There’s a new celebrity in Bitcoin Town and it’s Naomi Brockwell, the star of the Moving Picture Institute’s new music video “Bitcoin Girl”, which parodies the Billy Joel song “Uptown Girl”.
Bitcoin Girl is an interesting composition of Bitcoin culture along with amusing lyrics that use the original melody to tell a similar story. The video and song contain memes and jargon common in Bitcoin culture, and even has a nod to Dogecoin (with the Shiba Inu meme dog showing up in the video to say “Wow”).
For those unfamiliar with this sensation, take a moment to look at it now.
Brockwell says she got into Bitcoin through one of her roommates who was trading bitcoins himself. Having someone within reach who actively participates in the Bitcoin culture gave Brockwell a glimpse into the technology and attracted it.
In fact, this sense of amazement led her to partner with the Moving Picture Institute (MPI) to produce Bitcoin Girl. MPI, Brockwell explains, is dedicated to promoting freedom through film and online content, and this fits well with the possibilities that Bitcoin offers. Brockwell works full-time for the MPI as the institute’s program officer.
Cleaning up the public image of Bitcoin
One of the first things she discovered about Bitcoin is that amazement at the technology has been somewhat weakened, beyond the appearances cast by cryptocurrency luminaries. The outside world has a tough view of cryptocurrencies and Bitcoin in general; tales of doom and darkness often cast the coin in the mainstream media. She points to a Reason-Rupe poll (quoted in her TheHill-Op-ed) which showed that only 8% of respondents knew what a bitcoin is and over 56% wanted the government to ban it.
The FBI bust of the Silk Road, an online black market for drugs and other interesting inventory, and its alleged operator Ross William Ulbricht, aka the Dread Pirate Roberts, went hand in hand with a strong Bitcoin lead that linked cryptocurrency to crime. Earlier this year, the media reported the arrest of BitInstant CEO Charlie Shrem in connection with money laundering and the bankruptcy on the Silk Road – a criminal activity guard dogs pointed out early in Bitcoin’s life. The bankruptcy of Mt. Gox, once the Bitcoin note exchange, resulted in a lot of media ink showing what would look like instability in the Bitcoin market.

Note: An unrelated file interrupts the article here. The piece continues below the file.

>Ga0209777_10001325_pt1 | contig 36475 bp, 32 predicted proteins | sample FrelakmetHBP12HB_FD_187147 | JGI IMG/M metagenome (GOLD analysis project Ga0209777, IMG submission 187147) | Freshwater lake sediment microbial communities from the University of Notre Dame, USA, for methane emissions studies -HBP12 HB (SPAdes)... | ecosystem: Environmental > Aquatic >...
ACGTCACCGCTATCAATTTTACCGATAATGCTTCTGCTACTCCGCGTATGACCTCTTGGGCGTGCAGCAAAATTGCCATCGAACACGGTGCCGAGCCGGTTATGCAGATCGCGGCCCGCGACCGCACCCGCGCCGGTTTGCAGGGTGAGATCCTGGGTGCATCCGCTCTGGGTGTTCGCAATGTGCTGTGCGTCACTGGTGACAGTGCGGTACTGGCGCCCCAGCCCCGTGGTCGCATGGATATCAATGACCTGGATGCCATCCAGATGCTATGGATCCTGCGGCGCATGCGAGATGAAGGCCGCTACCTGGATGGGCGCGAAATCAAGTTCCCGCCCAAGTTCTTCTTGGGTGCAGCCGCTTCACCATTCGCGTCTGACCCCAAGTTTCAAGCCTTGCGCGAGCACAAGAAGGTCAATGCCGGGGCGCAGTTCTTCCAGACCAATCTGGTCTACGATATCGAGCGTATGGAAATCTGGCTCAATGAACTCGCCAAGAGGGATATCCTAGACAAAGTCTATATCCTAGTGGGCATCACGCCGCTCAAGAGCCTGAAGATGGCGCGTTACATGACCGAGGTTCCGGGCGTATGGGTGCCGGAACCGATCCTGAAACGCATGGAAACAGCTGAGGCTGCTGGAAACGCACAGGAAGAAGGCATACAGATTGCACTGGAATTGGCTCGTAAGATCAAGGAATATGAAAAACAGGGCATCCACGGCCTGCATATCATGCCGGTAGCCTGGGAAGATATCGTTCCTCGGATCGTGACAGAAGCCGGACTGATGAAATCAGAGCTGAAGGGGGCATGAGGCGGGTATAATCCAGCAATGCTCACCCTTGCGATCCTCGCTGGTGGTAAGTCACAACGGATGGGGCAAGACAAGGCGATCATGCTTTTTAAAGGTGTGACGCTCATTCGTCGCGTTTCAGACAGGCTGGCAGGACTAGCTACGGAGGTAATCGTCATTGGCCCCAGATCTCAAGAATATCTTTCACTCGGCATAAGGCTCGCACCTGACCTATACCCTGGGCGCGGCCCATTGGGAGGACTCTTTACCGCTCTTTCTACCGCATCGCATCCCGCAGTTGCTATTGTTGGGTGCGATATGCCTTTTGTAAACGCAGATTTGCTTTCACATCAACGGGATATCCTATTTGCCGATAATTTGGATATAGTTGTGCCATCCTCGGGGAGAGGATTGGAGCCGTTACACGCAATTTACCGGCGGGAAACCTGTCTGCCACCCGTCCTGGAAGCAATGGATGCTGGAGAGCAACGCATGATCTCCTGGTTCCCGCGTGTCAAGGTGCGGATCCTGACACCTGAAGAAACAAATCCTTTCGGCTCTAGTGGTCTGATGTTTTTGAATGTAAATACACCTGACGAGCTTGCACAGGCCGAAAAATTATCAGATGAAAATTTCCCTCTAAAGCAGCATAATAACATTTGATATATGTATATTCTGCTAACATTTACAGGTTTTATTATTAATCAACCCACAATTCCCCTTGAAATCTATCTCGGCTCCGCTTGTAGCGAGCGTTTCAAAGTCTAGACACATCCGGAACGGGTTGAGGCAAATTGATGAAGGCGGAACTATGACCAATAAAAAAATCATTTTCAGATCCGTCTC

Much of these dark clouds on the news did little to detract from Bitcoin adoption and community growth. News companies continue to offer Bitcoin options to customers like Dell. News about longtime Bitcoin-related charities like Sean’s Outpost is overwhelmed by the more sensational elements of the technology.
“When you work in the Bitcoin world, you don’t notice that there is a lot of negative information. The BTC community is a very positive business community, ”says Brockwell. But, she added, the gap becomes apparent when you include outside parties.
Some people she spoke to outside of Bitcoin circles thought Bitcoin was dead. “That was a real wake-up call,” says Brockwell.
Education is key to Bitcoin advocacy
Between Bitcoin Girl and MPI, she hopes to advocate Bitcoin through public relations and education. Eventually she found curiosity and interest in the subject simply by being exposed to the culture and gaining an understanding of the underlying technology. She believes this can be done for the whole population as well and that it would counter much of the negative press that is popping up in the mainstream.
Focusing on mainstream media education and the population at large, argues Brockwell, is also extremely important because of the upcoming legislation.
To keep up with Brockwell’s work, visit BitcoinGirl.com and keep living in this Bitcoin world.
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